Why I Cover: “The Passenger” by Iggy Pop

Photo courtesy of Discogs

Photo courtesy of Discogs

Milo Paul, Web Staffer

To begin, I want to elaborate on what this article and its potential sibling articles existing in that nebulous jet-pack future are about. With it being the case that I have been in a lot of bands and other musical projects over years-worth spaces of time, I find that, on at least more than one occasion, I will learn to perform a song not written by me. A betrayal of the creative self? Maybe. Is it fun? For sure! I love covering songs that I listen to outside practice. The startling amount of catharsis that comes with performing one of the angriest songs off your phone’s library is a sensation not frequently reencountered in other mediums of artistic expression, and I will tap into that reservoir as often as possible—with my bandmates’ consent, of course.

That said, looking for the set requisites constructing what a choice cover song is for me is like spitting into a bottomless pit expecting to hear it hit something; you’ll never be satisfied and, personally, the process is a whole row of mental gymnastics I’d prefer to avoid. Songs come with contexts, and contexts can be a can of worms that provides surplus experimental noise to an already slippery little hypothesis. The only rational way of deciphering why I want to cover a song is by examining it subjectively, and I decided that I could do that by rambling about why I love some of these to a faceless audience from whom I can expect no harm. Anyway, why “The Passenger”?

It’s extremely fortunate that my first song in this series is this one, as it was and still is my personal favorite tune of all time. This supposed rip-off of The Doors channels the exact aesthetics and energy I desire in music, unhampered by its extreme accessibility as a great starter song for guitar players. It is a triumphant effort on Iggy Pop’s part.

“The Passenger” throws a dark and proto-gothic shadow over listeners with each lyric, championing the vagabond outsider in a way that 1977 Punk wished it did. The narrator is hyper-vigilant in his nihilism, stuck in his car straight from 50s rock ‘n’ roll as he watches the world destroy itself, a sight terrible and beautiful at the same time. Every “La” is another dawdling gesture celebrating the accepted unreality he knows is around the corner, even as he dreads it. Neurosis bleeds into the latter act of the song, painting with barely disciplined drums and guitar a sound and world of an unsettling stillness, post-apocalyptic and foreboding. Pop does not sing so much as he recites what seems to be the epitaph of every teenager ever to hate the world, simultaneously meowing in tribute and recoiling in anger and lighting up with passion. If this all seems dissident and negative, that’s because it is. Young Milo NEEDED to hear this song when they were 13.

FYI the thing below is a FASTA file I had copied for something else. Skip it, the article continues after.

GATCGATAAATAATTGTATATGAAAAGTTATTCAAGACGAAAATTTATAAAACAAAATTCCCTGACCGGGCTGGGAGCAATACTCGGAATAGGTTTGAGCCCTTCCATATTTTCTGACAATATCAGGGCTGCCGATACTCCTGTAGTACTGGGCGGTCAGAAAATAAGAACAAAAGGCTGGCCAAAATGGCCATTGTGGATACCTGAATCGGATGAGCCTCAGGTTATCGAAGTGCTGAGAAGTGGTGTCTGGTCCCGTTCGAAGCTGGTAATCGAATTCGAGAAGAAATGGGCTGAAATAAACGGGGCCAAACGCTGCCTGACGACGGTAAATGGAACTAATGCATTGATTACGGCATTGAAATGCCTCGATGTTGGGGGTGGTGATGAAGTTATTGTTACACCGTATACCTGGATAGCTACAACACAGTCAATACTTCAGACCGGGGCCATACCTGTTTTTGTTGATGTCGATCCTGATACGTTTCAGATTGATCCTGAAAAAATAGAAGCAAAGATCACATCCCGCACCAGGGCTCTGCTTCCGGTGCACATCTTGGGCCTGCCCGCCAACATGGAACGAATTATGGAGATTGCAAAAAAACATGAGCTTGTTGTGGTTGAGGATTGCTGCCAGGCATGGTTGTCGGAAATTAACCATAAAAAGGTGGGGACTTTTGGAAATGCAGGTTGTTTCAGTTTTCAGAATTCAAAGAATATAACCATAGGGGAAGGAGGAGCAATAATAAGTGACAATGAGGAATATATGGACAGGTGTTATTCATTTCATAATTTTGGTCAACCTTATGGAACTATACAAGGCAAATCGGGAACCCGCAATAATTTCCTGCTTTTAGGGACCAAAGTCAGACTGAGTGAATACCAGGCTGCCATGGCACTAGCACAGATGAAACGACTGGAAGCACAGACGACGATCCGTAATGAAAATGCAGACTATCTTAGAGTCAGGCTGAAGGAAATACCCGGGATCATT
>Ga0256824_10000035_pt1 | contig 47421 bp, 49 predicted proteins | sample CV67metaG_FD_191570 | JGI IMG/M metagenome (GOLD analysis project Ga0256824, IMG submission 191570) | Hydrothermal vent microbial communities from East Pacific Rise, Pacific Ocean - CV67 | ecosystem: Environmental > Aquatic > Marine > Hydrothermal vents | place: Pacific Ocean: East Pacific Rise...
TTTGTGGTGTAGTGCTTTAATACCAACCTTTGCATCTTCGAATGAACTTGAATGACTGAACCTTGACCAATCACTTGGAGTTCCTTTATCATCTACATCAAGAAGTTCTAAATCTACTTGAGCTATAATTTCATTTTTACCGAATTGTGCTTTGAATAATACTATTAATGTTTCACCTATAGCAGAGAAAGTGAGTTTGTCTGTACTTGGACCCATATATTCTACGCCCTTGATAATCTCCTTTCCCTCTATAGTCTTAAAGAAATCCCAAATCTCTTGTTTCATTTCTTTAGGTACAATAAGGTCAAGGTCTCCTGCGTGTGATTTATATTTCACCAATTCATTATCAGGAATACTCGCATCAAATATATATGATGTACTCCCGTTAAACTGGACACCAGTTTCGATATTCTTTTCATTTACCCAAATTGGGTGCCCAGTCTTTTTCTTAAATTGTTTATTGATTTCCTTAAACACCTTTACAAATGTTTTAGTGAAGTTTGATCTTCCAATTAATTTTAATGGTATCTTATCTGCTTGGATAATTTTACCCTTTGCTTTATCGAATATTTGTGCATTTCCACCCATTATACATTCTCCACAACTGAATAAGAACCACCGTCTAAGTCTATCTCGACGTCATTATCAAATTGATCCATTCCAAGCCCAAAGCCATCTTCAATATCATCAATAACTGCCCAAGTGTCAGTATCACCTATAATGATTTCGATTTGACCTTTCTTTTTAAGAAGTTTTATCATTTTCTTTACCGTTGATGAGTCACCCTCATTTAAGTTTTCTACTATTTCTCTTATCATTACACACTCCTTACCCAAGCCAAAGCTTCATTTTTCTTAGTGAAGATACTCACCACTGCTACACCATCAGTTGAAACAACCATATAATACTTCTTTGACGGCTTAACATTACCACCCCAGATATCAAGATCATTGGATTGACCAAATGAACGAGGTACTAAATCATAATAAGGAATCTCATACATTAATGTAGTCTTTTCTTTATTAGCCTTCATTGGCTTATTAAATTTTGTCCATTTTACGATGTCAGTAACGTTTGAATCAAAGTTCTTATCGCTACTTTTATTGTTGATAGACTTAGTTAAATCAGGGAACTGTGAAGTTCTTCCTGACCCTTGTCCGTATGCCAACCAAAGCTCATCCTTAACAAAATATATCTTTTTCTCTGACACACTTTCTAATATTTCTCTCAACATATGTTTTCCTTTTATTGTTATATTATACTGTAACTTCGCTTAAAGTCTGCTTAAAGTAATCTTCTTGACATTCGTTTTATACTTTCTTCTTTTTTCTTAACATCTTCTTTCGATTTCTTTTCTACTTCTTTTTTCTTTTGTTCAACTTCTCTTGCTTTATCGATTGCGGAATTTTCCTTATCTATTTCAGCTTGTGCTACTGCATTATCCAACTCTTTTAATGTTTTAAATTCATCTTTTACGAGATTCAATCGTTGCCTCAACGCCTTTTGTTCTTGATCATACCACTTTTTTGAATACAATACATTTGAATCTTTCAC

I surprised my guitar teacher when I asked if I could practice “The Passenger” instead of “Nothing Else Matters” by Metallica. I guess that goes to show how bad of a teacher he was. See, the best part about this song is that, because it is so easy, you can play it any way you really want to. Slow, with or without lead parts, with different lyrics; Mr. Pop gave young artists a blueprint when he debuted this bit on his Lust For Life album, not a song. I love experimenting with it, molding it, changing it. “Nothing Else Matters” does not give you that necessary creative nudge, even if it is almost as easy a song. “The Passenger” speaks to listeners and works WITH listeners. If I have ever found comradery in literal sound, it was in “The Passenger”. And, to be brutally honest, this song has saved my life even while nurturing the overall despondency I developed as puberty continued. This song is the water and sun to my seed and tree, who I am artistically at the most basic level. It is my normal.

Since the same four chords used in this song are my go-tos when fiddling on my guitar, it makes sense that it still is one of the first songs I’ll practice with a band. Never has it been not fun to play, and that’s reason enough for my covering it as often as I do. But, I can’t just say that’s all there is to the subject. As the last few paragraphs show, I have had years to play and think about the same 4 minutes over and over, and the overall philosophy I found therein is really what makes it so attractive to cover for me. Any pissed off kid can sing this song or play the song’s instruments easily—and this provides a uniting factor to a tune about precisely the opposite, or being an outsider looking in as your parent’s society fall to shit. You ride with the narrator because you and anyone else can be him. All the outcasts sing “La” when you listen. “The Passenger” is the only song I know that can be that universal on one end and still be unwaveringly subjective or personal on the other. I love it for that.

Anyway, here are my existing covers: